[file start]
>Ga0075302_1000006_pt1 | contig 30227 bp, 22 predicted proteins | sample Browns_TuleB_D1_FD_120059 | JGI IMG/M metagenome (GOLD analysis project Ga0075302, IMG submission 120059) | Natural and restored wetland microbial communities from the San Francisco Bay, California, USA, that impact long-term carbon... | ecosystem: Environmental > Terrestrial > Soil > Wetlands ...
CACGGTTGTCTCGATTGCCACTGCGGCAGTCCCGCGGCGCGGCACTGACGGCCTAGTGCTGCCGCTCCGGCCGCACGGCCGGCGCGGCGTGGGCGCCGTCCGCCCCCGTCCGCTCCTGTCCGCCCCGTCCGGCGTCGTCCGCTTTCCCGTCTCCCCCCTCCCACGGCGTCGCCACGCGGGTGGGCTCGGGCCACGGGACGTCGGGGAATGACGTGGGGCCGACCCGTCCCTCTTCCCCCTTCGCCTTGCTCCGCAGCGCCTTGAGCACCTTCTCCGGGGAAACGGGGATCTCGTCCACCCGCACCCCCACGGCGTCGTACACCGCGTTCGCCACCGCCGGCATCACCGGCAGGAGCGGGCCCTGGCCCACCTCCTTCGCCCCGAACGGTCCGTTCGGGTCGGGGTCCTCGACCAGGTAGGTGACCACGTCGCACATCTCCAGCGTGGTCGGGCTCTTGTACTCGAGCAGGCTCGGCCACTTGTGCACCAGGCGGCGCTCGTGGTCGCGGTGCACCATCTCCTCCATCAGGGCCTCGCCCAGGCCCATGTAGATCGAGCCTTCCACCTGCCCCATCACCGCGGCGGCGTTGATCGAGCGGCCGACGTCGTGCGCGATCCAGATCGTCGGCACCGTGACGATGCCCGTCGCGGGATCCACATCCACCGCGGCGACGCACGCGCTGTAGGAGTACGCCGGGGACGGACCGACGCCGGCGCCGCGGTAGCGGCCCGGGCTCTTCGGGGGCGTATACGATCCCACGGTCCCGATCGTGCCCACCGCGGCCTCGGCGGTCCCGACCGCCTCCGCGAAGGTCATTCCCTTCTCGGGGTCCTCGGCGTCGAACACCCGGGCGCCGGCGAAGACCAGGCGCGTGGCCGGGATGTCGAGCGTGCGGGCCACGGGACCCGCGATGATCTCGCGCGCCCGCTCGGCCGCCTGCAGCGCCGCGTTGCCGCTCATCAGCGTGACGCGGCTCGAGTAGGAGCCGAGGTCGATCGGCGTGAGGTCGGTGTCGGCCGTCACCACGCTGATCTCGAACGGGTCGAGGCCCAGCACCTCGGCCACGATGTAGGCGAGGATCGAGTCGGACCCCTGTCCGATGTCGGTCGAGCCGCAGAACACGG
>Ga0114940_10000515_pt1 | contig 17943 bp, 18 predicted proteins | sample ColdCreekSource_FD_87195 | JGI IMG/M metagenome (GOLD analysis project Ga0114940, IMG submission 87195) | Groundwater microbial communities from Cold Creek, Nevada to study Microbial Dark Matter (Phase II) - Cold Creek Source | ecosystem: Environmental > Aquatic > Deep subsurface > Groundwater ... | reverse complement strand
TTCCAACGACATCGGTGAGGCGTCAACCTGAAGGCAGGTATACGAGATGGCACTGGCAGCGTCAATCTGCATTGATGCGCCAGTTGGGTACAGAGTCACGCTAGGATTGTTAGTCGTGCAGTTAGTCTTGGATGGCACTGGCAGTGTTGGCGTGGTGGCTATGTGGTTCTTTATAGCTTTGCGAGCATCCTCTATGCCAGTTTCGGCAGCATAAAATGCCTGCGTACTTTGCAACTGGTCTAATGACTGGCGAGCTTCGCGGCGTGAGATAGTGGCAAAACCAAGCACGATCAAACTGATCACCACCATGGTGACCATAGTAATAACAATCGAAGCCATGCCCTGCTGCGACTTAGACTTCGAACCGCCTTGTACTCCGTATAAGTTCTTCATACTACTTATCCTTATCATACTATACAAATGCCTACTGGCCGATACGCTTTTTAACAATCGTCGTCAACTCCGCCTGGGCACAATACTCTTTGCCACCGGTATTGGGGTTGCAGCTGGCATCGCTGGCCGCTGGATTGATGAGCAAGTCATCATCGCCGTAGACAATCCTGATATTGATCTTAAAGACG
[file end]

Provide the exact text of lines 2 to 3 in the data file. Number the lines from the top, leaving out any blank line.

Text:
CACGGTTGTCTCGATTGCCACTGCGGCAGTCCCGCGGCGCGGCACTGACGGCCTAGTGCTGCCGCTCCGGCCGCACGGCCGGCGCGGCGTGGGCGCCGTCCGCCCCCGTCCGCTCCTGTCCGCCCCGTCCGGCGTCGTCCGCTTTCCCGTCTCCCCCCTCCCACGGCGTCGCCACGCGGGTGGGCTCGGGCCACGGGACGTCGGGGAATGACGTGGGGCCGACCCGTCCCTCTTCCCCCTTCGCCTTGCTCCGCAGCGCCTTGAGCACCTTCTCCGGGGAAACGGGGATCTCGTCCACCCGCACCCCCACGGCGTCGTACACCGCGTTCGCCACCGCCGGCATCACCGGCAGGAGCGGGCCCTGGCCCACCTCCTTCGCCCCGAACGGTCCGTTCGGGTCGGGGTCCTCGACCAGGTAGGTGACCACGTCGCACATCTCCAGCGTGGTCGGGCTCTTGTACTCGAGCAGGCTCGGCCACTTGTGCACCAGGCGGCGCTCGTGGTCGCGGTGCACCATCTCCTCCATCAGGGCCTCGCCCAGGCCCATGTAGATCGAGCCTTCCACCTGCCCCATCACCGCGGCGGCGTTGATCGAGCGGCCGACGTCGTGCGCGATCCAGATCGTCGGCACCGTGACGATGCCCGTCGCGGGATCCACATCCACCGCGGCGACGCACGCGCTGTAGGAGTACGCCGGGGACGGACCGACGCCGGCGCCGCGGTAGCGGCCCGGGCTCTTCGGGGGCGTATACGATCCCACGGTCCCGATCGTGCCCACCGCGGCCTCGGCGGTCCCGACCGCCTCCGCGAAGGTCATTCCCTTCTCGGGGTCCTCGGCGTCGAACACCCGGGCGCCGGCGAAGACCAGGCGCGTGGCCGGGATGTCGAGCGTGCGGGCCACGGGACCCGCGATGATCTCGCGCGCCCGCTCGGCCGCCTGCAGCGCCGCGTTGCCGCTCATCAGCGTGACGCGGCTCGAGTAGGAGCCGAGGTCGATCGGCGTGAGGTCGGTGTCGGCCGTCACCACGCTGATCTCGAACGGGTCGAGGCCCAGCACCTCGGCCACGATGTAGGCGAGGATCGAGTCGGACCCCTGTCCGATGTCGGTCGAGCCGCAGAACACGG
>Ga0114940_10000515_pt1 | contig 17943 bp, 18 predicted proteins | sample ColdCreekSource_FD_87195 | JGI IMG/M metagenome (GOLD analysis project Ga0114940, IMG submission 87195) | Groundwater microbial communities from Cold Creek, Nevada to study Microbial Dark Matter (Phase II) - Cold Creek Source | ecosystem: Environmental > Aquatic > Deep subsurface > Groundwater ... | reverse complement strand